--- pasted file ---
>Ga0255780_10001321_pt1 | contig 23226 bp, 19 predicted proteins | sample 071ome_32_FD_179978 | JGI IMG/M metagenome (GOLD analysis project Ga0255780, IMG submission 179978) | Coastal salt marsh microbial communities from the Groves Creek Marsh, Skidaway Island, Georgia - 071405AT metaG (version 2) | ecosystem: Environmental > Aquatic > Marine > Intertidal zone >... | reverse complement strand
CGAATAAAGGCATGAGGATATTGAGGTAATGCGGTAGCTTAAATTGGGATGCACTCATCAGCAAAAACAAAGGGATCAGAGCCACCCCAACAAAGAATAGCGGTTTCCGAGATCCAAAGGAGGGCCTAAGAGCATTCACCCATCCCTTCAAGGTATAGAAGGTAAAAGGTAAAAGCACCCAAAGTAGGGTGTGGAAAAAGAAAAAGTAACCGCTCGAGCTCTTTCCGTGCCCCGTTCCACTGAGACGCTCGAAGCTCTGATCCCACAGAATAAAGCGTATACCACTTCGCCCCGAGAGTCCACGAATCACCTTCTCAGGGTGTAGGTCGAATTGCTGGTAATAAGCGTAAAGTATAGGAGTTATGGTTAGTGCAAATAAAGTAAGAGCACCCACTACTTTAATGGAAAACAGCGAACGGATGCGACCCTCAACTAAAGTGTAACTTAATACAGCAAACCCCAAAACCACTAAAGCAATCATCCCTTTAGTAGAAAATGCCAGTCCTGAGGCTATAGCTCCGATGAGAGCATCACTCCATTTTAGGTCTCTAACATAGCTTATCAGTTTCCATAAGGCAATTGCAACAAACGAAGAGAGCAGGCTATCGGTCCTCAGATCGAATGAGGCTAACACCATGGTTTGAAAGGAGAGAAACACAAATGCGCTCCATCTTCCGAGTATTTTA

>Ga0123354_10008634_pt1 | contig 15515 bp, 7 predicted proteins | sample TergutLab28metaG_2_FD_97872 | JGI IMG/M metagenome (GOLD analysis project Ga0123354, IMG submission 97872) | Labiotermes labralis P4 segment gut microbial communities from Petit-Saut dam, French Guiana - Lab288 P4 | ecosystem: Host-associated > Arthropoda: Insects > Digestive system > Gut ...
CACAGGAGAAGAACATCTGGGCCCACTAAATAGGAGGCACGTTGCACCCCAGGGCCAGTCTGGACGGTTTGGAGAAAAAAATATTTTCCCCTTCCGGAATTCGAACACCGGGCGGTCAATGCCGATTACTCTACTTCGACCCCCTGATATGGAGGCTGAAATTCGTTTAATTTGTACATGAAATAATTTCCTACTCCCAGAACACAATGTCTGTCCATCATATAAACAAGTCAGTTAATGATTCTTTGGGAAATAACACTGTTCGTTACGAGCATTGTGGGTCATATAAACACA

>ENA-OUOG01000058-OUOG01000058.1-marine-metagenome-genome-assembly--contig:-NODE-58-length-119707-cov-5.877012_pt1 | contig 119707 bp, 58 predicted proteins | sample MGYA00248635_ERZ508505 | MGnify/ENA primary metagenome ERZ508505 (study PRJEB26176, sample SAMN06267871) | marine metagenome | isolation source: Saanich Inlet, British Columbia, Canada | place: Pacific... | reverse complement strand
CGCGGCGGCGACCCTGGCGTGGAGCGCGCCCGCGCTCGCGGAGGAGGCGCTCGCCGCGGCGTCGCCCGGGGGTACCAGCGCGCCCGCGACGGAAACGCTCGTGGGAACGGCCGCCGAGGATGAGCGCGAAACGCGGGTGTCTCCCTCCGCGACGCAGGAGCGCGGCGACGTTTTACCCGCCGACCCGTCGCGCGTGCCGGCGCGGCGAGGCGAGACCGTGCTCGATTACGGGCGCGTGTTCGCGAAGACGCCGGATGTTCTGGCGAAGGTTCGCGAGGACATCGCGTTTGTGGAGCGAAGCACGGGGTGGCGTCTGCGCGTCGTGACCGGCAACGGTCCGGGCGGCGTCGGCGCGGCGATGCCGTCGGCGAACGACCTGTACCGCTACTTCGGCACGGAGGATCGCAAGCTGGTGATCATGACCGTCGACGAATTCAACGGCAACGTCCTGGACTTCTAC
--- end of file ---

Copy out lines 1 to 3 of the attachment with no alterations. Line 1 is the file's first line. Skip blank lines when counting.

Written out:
>Ga0255780_10001321_pt1 | contig 23226 bp, 19 predicted proteins | sample 071ome_32_FD_179978 | JGI IMG/M metagenome (GOLD analysis project Ga0255780, IMG submission 179978) | Coastal salt marsh microbial communities from the Groves Creek Marsh, Skidaway Island, Georgia - 071405AT metaG (version 2) | ecosystem: Environmental > Aquatic > Marine > Intertidal zone >... | reverse complement strand
CGAATAAAGGCATGAGGATATTGAGGTAATGCGGTAGCTTAAATTGGGATGCACTCATCAGCAAAAACAAAGGGATCAGAGCCACCCCAACAAAGAATAGCGGTTTCCGAGATCCAAAGGAGGGCCTAAGAGCATTCACCCATCCCTTCAAGGTATAGAAGGTAAAAGGTAAAAGCACCCAAAGTAGGGTGTGGAAAAAGAAAAAGTAACCGCTCGAGCTCTTTCCGTGCCCCGTTCCACTGAGACGCTCGAAGCTCTGATCCCACAGAATAAAGCGTATACCACTTCGCCCCGAGAGTCCACGAATCACCTTCTCAGGGTGTAGGTCGAATTGCTGGTAATAAGCGTAAAGTATAGGAGTTATGGTTAGTGCAAATAAAGTAAGAGCACCCACTACTTTAATGGAAAACAGCGAACGGATGCGACCCTCAACTAAAGTGTAACTTAATACAGCAAACCCCAAAACCACTAAAGCAATCATCCCTTTAGTAGAAAATGCCAGTCCTGAGGCTATAGCTCCGATGAGAGCATCACTCCATTTTAGGTCTCTAACATAGCTTATCAGTTTCCATAAGGCAATTGCAACAAACGAAGAGAGCAGGCTATCGGTCCTCAGATCGAATGAGGCTAACACCATGGTTTGAAAGGAGAGAAACACAAATGCGCTCCATCTTCCGAGTATTTTA

>Ga0123354_10008634_pt1 | contig 15515 bp, 7 predicted proteins | sample TergutLab28metaG_2_FD_97872 | JGI IMG/M metagenome (GOLD analysis project Ga0123354, IMG submission 97872) | Labiotermes labralis P4 segment gut microbial communities from Petit-Saut dam, French Guiana - Lab288 P4 | ecosystem: Host-associated > Arthropoda: Insects > Digestive system > Gut ...